“It’s what dogs do. It’s a completely normal behavior,” explains Carolyn Walsh, PhD, associate professor of psychology at Memorial University of Newfoundland, who studies the nuances of dog behavior in dog parks. “Both males and females mount, regardless of whether [they are] sexually intact or not.” Celeste Pongrácz, a Mudi breeder in Hungary, finds that mounting can change with hormonal shifts. “Right now, we live with seven bitches, and when somebody is coming into season or is in season, some dogs want to hump, and others ‘ask’ to be humped. Regardless, it always involves the bitch in season.” Studies find that neutering males can decrease mounting, but certainly does not stop it in its tracks. After all, there is more to it than hormones. (Alas, not a single study noted if Barry White songs were playing in the background at the time the behavior was exhibited.)
From tail wagging to barking, dog behavior is riddled with nuance. A wagging tail might convey “I’m quite scared” or “This is the best day ever!” Like tail wagging, mounting is far more complex than it may appear, and there is not one simple explanation. But there are some likely candidates.
In many cases, mounting is related to a surge of emotion, such as feeling anxious or being aroused (in this context, “arousal” means general stimulation). In a recent investigation of dog park behavior, Walsh and her student, Lydia Ottenheimer Carrier, found that the dogs doing the most mounting were also doing the most playing. Walsh explains, “Dog parks can be quite stimulating, and for those who are highly aroused physiologically, mounting behavior could easily come out. There can be such a buildup of social motivation and the desire to affiliate that some of that energy spills over into the sexual motivation system. You see sexual behavior coming out, but it’s mostly out of context.”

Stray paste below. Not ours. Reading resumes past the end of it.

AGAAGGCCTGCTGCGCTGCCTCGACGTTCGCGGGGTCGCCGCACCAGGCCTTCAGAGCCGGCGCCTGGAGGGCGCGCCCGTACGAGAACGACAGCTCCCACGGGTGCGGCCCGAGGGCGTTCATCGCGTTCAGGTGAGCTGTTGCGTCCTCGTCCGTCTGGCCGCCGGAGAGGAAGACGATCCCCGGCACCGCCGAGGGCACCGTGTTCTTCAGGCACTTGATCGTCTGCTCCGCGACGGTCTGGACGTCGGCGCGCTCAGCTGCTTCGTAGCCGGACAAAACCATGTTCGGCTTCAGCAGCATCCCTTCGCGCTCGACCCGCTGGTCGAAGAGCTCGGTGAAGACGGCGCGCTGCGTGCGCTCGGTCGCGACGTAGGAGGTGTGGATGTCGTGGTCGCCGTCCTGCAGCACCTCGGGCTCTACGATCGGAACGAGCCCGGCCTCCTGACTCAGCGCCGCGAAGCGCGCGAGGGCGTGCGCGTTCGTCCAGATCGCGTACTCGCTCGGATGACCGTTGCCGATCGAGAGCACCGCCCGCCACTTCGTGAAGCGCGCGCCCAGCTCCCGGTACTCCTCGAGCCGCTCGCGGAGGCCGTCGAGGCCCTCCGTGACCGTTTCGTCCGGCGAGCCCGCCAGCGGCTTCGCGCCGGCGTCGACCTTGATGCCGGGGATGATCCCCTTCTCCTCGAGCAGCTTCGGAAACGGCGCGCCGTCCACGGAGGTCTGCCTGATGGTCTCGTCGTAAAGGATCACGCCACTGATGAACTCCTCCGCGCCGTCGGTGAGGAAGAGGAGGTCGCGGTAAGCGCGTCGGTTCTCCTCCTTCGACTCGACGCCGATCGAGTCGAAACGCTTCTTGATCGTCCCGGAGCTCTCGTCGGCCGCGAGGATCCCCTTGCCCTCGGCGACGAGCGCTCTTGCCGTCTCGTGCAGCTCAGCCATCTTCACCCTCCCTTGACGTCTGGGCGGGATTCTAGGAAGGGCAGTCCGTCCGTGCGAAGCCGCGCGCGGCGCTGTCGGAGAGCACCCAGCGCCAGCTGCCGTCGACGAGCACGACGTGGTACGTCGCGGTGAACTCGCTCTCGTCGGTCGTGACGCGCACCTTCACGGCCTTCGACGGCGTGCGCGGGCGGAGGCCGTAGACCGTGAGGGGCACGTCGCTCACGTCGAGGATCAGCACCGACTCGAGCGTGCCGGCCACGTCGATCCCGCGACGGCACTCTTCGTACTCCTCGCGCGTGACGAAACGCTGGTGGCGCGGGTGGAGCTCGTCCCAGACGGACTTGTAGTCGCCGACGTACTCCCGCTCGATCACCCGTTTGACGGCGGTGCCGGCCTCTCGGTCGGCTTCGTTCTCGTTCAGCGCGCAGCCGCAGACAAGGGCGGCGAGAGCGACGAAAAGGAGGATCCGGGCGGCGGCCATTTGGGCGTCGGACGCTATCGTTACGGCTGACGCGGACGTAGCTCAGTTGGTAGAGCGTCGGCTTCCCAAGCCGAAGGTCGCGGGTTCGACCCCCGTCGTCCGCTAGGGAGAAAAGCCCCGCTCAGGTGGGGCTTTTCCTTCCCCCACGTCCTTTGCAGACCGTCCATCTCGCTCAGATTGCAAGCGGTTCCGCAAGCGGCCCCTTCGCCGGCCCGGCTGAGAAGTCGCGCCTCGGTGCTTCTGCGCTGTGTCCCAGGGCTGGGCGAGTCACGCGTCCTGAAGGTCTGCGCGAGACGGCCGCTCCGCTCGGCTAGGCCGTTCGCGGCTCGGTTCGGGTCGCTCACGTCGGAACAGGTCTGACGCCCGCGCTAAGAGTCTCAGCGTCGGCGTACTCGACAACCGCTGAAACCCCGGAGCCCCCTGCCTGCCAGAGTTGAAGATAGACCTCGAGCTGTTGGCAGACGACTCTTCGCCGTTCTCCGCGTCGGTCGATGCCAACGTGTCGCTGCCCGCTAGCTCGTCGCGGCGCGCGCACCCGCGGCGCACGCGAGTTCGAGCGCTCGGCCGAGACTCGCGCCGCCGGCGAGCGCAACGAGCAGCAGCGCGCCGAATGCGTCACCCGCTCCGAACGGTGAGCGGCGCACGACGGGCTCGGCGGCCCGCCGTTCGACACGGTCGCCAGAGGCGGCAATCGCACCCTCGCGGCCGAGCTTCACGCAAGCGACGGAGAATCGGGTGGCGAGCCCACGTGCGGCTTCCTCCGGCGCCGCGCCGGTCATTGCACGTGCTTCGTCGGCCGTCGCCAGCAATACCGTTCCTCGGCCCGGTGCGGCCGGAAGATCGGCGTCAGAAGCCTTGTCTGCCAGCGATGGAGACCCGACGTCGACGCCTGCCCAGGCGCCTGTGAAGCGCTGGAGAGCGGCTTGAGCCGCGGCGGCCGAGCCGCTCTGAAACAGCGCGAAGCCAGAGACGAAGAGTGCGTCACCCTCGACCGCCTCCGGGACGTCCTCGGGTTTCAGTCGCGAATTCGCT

General arousal or anxiety is not restricted to the dog park. Stimulation easily translates to everyday situations: a new person comes over, a new dog is introduced or a dog is cooped up in the house all day. “One of my dogs humps the others when I grab the leashes, or otherwise am doing things that signal going somewhere,” says Duclos.
Dawn Cleary, owner of Blue Cerebus Dog Boutique in Madison, Ind., attributes mounting exhibited by one of her Golden Retrievers to excitement. “When my Frisbee champ catches the Frisbee, my littlest one likes to run out and hump her. It’s the only time she does it … sort of like she wants to share in the glory of the Frisbee being caught.” (Is this the canine equivalent of painting your face and watching the Super Bowl?)
So why mount? Peter Borchelt, PhD, and Certified Applied Animal Behaviorist (CAAB) in New York City, reminds us, “There are only so many behaviors a dog has access to, and dogs do what is part of their species-typical behavior. It is something they know how to do.” Since their options are somewhat limited, a dog, rather than read the funny pages during downtime, might be inclined to get to know a stuffed animal a little better.
What else could mounting be about? For some owners, mounting equates to dominance and control, words that suggest you might not want your four-legged friend engaging in this behavior.
But what is dominance, and where does mounting fit in? According to Carlos Drews, PhD, dominance is not a characteristic, but rather, relates to describing interactions between two individuals. “Dominance is an attribute of the pattern of repeated, agonistic interactions between two individuals, characterized by a consistent outcome in favour of the same dyad member and a default yielding response of its opponent rather than escalation … Dominance is a relative measure and not an absolute property of individuals.” The American Veterinary Society of Animal Behavior defines it as “a relationship between individual animals that is established by force/aggression and submission, to determine who has priority access to multiple resources such as food, preferred resting spots and mates.”